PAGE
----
The design also recommends a range of active gears to maximise thermal comfort. To improve the air ventilation in the car park or foyer, a black-painted solar chimney can be introduced to quickly heat up the air inside, create an updraft of air and draw it outside, increasing air circulation and cooling the building. Other energy-saving devices may include big ceiling fans, reflective pools, and anidolic light pipes which capture daylight and transfer it to indoor spaces.

    Integration of renewable energy systems

    In the future, low-carbon or even zero energy buildings will not only be defined by the amount of energy they save, but also how much clean energy they generate to offset their own consumption.

    One way is to install a diversity of photovoltaics (PV) to generate solar power. Bifacial panels generate power from both sides of the panels while acting as shading devices. They should ideally be installed on white reflective surfaces for utilising the rears. Building‐integrated Photovoltaics (BIPV) maximise sunlight reception by using PV panels as construction materials for the building envelope including the façades. It is an immediate cut-down on the materials cost and requires minimal care and maintenance compared to conventional materials like tiles and glass, therefore lowering the long-term life-cycle cost. Solar tiles can even double as roof tiles and PV panels, with finishes that can mimic the appearance of stone or ceramic tiles.

    Maximising active carbon conversion

    Designing buildings with extensive greenery and landscaping can maximise active carbon conversion. Communal sky gardens with open-sided areas allow cross ventilation to mitigate the heat island effect while enhancing the building’s visual permeability. Green roofs, edge planting and vertical greening also work as a natural air-filtration system for the health and wellbeing of occupants.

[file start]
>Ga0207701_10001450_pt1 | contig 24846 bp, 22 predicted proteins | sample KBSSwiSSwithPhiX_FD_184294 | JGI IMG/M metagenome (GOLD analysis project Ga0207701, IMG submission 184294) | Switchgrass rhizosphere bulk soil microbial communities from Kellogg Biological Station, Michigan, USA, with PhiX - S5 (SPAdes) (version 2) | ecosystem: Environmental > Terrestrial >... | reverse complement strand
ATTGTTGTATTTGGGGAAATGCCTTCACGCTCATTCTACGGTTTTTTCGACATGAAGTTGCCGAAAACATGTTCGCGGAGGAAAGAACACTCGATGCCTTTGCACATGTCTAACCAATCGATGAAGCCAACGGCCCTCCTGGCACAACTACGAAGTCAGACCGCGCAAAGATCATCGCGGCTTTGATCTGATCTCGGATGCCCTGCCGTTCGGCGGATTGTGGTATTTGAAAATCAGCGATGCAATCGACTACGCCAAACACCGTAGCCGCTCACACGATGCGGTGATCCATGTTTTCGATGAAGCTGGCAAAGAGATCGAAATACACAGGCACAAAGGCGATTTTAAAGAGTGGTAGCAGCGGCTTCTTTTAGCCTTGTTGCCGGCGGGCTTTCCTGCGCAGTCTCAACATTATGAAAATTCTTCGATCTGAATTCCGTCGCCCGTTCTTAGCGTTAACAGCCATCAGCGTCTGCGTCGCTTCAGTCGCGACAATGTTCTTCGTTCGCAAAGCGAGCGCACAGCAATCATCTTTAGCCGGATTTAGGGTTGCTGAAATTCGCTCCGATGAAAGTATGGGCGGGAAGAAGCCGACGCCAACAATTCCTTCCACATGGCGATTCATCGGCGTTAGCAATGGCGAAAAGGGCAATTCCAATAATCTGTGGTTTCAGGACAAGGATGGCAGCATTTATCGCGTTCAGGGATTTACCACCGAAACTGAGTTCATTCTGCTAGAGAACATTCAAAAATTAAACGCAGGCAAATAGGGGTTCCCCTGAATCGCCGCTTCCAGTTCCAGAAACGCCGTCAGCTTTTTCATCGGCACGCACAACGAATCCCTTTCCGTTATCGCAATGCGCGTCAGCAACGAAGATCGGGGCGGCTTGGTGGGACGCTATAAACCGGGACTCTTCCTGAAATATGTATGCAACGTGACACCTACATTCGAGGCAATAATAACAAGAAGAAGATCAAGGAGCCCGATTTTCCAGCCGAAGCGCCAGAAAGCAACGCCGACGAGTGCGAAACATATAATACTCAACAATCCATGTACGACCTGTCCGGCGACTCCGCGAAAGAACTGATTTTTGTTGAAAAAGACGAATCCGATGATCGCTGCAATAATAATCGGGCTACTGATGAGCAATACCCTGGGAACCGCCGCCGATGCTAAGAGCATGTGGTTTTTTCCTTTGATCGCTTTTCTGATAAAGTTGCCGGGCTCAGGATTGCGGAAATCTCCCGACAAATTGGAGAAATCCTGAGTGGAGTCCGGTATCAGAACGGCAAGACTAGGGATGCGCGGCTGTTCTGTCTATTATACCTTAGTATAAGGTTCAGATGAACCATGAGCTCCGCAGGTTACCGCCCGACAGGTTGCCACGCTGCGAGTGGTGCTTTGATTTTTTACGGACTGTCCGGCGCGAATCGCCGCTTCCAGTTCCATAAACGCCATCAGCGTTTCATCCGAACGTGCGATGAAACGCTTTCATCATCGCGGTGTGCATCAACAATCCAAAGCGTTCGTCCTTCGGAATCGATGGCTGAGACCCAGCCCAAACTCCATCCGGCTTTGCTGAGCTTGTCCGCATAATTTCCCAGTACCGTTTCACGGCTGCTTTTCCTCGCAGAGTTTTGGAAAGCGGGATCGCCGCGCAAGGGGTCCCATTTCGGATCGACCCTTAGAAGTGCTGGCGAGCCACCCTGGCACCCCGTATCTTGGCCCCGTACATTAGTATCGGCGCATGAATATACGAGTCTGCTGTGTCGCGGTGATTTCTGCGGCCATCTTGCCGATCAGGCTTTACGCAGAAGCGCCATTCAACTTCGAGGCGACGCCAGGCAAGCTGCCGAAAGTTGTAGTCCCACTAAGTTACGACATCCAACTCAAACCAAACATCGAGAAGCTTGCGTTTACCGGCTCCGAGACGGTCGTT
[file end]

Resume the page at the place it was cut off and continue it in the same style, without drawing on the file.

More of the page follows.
To raise people’s awareness and participation of low-carbon living and waste recycling, spaces can be reserved for urban farming and low-carbon restaurants to popularise the concepts of shorter supply chains, less packaging, lower energy consumption and reduction in food waste. Occupants can be encouraged to take part in electricity generation through energy floor systems which turn footsteps into electricity, which could then be used on things like smartphone charging packs for occupants.

    Energy and waste management

    Much energy and materials in daily building operation are wasted due to lack of management. The energy management programme that LWK + PARTNERS proposes for Oxford House includes high-efficiency LED lighting, solar-adaptive window blinds with automatic shading system, regenerative lifts, AI-based energy optimisation solution (AI-EOS) for HVAC system, high-volume low-speed fans or displacement ventilation with temperature setback, and chilled beam system plus raised floor displacement ventilation.

    To minimise wastewater emissions, low-flush toilettes and dry urinals can be installed, while alternatives to fresh water sources include rainwater harvesting and greywater reuse.

    Our high-density urban habitats are now packed full of inefficient built structures in want of redesign and upgrades. To advance net zero, future architecture must take more heed to remodelling or modifying existing buildings as much as building greener new ones to cut back energy consumption.